12. Go to Treme

Treme is the oldest African-American settlement in the United States. There is SO much history here and walking leisurely around this community, you will find hidden gems in the locals and spots that no travel guide can lead you to.


Brass band playing at mass. St. Augustine catholic church. The first church where free people of colour could worship.

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13. Take a day trip to a plantation on River Road

Not getting to do this is my only regret from this trip. Planning ahead would have helped a lot. But these plantations look picturesque and the tours promise some sort of reenactment that I was really looking forward to.


White Linen Night


Supreme Court of Louisiana


LOL! This is juju




St. Louis Cathedral.


Jackson Square


The other side of St. Louis cathedral. I saw the shadow before the statue and I thought this was an apparition!


How cute?


Surprising fireworks that went on for 20 minutes.


Little Souvenirs from the Frenchmarket

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New Orleans is a city with a lot of history. We went into the jazz archives at Tulane and happened to eavesdrop on a conversation that included Captain Joseph Jones’ grandson-in-law. He had brought some historical documents from the Jones’ house (names of the boys that lived in the Colored Waif home for boys, where Louis Armstrong learnt to play) which he had carried around with him for years. He said it has been difficult to get anyone interested in doing much about this piece of history. It is a tourist destination for very good reason. But one need not do the stereotypical. It is really easy to make New Orleans your own and love it for yourself. So, if you have been on the fence about visiting, I suggest you take the plunge and add it to your list. And then go!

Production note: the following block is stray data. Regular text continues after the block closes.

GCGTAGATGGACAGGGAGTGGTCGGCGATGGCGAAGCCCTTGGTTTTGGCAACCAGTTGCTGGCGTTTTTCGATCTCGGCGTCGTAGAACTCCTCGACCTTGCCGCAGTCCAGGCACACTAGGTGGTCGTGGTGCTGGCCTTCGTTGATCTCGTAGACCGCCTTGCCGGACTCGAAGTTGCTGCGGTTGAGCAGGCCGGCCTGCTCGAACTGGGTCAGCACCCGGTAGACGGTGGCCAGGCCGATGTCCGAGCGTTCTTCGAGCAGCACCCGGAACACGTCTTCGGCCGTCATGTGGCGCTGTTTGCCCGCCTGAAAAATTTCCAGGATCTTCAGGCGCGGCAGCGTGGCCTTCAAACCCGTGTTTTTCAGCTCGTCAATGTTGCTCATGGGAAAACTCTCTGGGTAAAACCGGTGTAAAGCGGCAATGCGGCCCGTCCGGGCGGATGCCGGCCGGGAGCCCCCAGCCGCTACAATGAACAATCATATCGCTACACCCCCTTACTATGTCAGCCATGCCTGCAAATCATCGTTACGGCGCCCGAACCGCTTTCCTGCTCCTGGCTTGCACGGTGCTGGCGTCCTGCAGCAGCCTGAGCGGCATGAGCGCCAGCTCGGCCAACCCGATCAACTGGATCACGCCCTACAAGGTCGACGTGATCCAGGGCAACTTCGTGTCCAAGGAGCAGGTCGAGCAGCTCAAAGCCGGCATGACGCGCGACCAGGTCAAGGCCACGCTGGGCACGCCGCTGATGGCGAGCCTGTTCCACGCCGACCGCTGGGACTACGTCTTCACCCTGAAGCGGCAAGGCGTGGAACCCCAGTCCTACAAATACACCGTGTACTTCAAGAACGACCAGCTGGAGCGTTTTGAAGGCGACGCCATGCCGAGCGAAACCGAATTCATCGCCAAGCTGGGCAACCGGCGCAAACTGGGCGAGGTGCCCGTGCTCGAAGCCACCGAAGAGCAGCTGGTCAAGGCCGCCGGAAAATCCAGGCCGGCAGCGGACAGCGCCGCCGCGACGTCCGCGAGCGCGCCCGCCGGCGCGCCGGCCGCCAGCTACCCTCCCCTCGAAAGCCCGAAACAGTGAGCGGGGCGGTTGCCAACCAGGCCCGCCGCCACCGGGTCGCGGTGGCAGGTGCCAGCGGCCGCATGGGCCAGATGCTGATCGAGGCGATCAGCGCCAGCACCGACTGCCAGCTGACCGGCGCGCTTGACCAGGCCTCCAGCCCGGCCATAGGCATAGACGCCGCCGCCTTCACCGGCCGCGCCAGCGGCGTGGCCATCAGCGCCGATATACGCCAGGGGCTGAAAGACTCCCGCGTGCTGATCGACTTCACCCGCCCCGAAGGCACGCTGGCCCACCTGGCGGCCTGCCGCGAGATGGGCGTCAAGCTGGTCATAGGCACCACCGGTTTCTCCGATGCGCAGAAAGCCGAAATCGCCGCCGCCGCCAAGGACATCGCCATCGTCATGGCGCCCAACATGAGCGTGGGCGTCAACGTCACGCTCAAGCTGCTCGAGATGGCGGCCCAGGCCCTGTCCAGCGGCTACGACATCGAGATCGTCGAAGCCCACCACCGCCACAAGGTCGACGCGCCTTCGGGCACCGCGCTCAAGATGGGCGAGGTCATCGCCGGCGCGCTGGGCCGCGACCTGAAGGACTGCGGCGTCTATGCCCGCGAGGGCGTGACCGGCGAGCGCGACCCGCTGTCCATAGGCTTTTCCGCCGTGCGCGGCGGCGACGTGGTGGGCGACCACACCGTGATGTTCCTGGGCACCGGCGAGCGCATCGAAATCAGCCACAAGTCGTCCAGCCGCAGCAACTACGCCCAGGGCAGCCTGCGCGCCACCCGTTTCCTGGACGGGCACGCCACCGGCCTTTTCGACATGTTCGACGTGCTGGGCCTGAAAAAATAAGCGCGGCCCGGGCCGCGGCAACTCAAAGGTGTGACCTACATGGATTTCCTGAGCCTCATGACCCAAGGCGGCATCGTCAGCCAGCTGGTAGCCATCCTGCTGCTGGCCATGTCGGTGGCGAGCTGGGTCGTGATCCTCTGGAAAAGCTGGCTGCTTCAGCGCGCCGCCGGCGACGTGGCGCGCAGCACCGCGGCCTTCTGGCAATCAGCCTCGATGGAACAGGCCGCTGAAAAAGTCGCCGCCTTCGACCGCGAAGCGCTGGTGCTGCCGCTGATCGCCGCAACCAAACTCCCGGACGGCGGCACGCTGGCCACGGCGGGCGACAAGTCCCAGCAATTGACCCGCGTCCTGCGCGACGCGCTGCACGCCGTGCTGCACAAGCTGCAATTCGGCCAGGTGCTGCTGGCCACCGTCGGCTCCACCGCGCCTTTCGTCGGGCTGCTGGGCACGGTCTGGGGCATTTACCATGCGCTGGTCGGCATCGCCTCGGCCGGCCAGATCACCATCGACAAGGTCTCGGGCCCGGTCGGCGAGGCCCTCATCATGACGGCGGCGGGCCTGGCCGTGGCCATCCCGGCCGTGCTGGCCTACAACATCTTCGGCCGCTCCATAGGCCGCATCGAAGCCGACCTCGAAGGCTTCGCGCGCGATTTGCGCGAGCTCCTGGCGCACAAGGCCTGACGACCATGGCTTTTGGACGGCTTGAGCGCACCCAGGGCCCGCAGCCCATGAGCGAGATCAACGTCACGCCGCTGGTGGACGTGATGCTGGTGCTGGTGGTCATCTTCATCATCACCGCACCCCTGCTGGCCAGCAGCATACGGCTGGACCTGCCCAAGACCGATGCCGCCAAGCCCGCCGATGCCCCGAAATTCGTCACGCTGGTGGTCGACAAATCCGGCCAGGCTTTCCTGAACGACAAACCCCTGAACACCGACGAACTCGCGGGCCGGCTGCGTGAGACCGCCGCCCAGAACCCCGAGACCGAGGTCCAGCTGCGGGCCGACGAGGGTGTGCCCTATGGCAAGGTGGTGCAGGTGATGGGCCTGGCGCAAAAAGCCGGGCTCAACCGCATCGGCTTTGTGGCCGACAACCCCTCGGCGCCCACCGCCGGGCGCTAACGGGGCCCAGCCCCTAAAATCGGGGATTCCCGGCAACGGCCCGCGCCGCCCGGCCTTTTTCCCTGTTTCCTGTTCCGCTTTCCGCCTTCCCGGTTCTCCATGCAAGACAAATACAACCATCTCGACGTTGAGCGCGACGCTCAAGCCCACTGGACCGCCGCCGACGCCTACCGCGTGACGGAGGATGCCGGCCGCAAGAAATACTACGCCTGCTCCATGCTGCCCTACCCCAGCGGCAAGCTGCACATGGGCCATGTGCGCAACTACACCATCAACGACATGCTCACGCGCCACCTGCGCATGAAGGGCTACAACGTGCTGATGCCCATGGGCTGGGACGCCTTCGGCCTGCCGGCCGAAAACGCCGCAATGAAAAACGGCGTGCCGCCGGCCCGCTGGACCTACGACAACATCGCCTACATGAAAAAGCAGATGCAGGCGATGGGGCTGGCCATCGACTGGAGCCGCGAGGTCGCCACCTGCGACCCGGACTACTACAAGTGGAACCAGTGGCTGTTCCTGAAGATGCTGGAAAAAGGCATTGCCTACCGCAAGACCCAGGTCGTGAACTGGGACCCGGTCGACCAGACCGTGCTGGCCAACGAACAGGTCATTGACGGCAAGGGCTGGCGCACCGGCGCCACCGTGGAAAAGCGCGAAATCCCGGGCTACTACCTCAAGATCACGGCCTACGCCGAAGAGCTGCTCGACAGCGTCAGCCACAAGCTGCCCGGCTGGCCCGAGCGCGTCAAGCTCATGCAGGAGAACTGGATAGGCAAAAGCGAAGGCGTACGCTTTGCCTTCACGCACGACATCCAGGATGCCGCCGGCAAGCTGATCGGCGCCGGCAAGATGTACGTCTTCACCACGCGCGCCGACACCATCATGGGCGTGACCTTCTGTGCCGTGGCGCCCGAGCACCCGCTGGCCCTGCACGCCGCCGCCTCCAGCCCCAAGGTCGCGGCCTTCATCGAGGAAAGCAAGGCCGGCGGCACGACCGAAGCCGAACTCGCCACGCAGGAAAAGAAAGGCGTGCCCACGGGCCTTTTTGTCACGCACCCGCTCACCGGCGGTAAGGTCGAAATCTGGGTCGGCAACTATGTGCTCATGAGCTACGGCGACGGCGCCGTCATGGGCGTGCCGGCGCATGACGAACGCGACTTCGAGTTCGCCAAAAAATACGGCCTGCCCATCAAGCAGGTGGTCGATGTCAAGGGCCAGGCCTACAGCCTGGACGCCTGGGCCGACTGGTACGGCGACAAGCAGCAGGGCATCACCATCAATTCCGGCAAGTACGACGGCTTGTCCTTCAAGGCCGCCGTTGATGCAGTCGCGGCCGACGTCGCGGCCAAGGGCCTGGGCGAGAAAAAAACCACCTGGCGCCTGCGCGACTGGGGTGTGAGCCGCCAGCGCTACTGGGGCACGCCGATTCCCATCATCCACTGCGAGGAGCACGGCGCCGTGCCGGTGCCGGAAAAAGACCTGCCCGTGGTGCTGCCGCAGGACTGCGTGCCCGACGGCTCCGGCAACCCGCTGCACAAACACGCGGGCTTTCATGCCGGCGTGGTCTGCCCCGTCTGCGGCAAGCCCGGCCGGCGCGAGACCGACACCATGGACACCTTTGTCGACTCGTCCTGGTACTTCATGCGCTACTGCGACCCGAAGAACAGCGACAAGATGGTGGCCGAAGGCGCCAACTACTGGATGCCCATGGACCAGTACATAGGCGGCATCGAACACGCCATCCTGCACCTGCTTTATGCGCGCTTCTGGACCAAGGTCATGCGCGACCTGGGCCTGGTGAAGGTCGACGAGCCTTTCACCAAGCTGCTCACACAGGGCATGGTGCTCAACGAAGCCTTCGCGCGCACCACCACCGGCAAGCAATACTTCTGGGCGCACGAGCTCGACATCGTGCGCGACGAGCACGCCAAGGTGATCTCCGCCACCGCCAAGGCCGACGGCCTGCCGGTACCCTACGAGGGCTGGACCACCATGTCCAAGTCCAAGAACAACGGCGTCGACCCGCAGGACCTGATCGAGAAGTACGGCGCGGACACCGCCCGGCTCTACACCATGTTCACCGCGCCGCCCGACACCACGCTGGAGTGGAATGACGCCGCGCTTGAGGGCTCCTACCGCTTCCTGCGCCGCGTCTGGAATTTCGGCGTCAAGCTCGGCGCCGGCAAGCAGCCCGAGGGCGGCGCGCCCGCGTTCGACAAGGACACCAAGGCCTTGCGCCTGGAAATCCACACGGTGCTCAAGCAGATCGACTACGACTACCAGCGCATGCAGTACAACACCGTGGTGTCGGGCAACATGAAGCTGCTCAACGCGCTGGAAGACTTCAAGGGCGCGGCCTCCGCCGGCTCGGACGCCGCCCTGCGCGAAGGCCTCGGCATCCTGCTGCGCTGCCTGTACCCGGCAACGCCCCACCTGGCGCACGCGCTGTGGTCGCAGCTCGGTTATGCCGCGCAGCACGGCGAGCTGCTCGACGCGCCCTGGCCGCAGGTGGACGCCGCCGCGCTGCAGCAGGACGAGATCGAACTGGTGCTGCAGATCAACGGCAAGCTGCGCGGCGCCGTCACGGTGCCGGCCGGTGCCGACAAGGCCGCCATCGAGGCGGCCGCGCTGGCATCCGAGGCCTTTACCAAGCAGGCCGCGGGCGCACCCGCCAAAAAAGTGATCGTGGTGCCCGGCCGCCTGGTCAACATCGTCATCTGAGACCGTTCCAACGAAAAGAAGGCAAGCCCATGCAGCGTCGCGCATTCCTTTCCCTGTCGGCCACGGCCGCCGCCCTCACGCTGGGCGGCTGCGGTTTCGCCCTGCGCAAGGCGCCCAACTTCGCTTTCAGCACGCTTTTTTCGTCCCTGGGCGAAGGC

– MeeMee



An Afternoon at Nature’s Gentle Touch Hair Institute

Hey y’all!

About a week ago (a week agoooo) I attended a meet and greet thing- media parley if you’re fancy- at the Nature’s Gentle Touch Hair Institute on Muri Okunola street in V/I.

If you’re Nigerian, you’ve probably been aware of this brand for a really long time. Nature’s Gentle Touch is what they call a personal style brand, from Recare Limited. Recare manufactures in Nigeria and South Africa, and have been on the continent for a while. As a relaxer company, I feel like their main focus or main demographic of people who use their products is women with relaxed hair they have a brand for the man dem too, it’s called Nonstop.

I did not know what to expect, it was my first time at a “media parley.”

There were 4 guys and the rest of us were women, about 20-something people in total. Most of the people present were journalists from newspapers and magazines, and then a quarter of us write blogs.

The point of the event was to (re)introduce the brand to the media, and I like how it went.

First was the ice-breaking led by their PR manager, Mrs Toyin Adepegba. Everyone had to stand up, say their name and describe their personal style in one word.


The CEO Mr Ramesh Hullum talked about the brand generally from a marketing point- and after this, the Field Educational Manager, Mr Daniel Komlan spoke about “Ethnic Hair and Its Challenges”. Most of the other attendees were press people, just doing their jobs, but I have a good feeling that reached them personally, because he spoke specifically about common problems the women admitted to struggling with, and he tried to break it down- structure of hair, regimen building, all that. Altogether, a good talk. I didn’t agree with some things that were said, but then again, it wasn’t a hair meet-up. *Kanye shrug*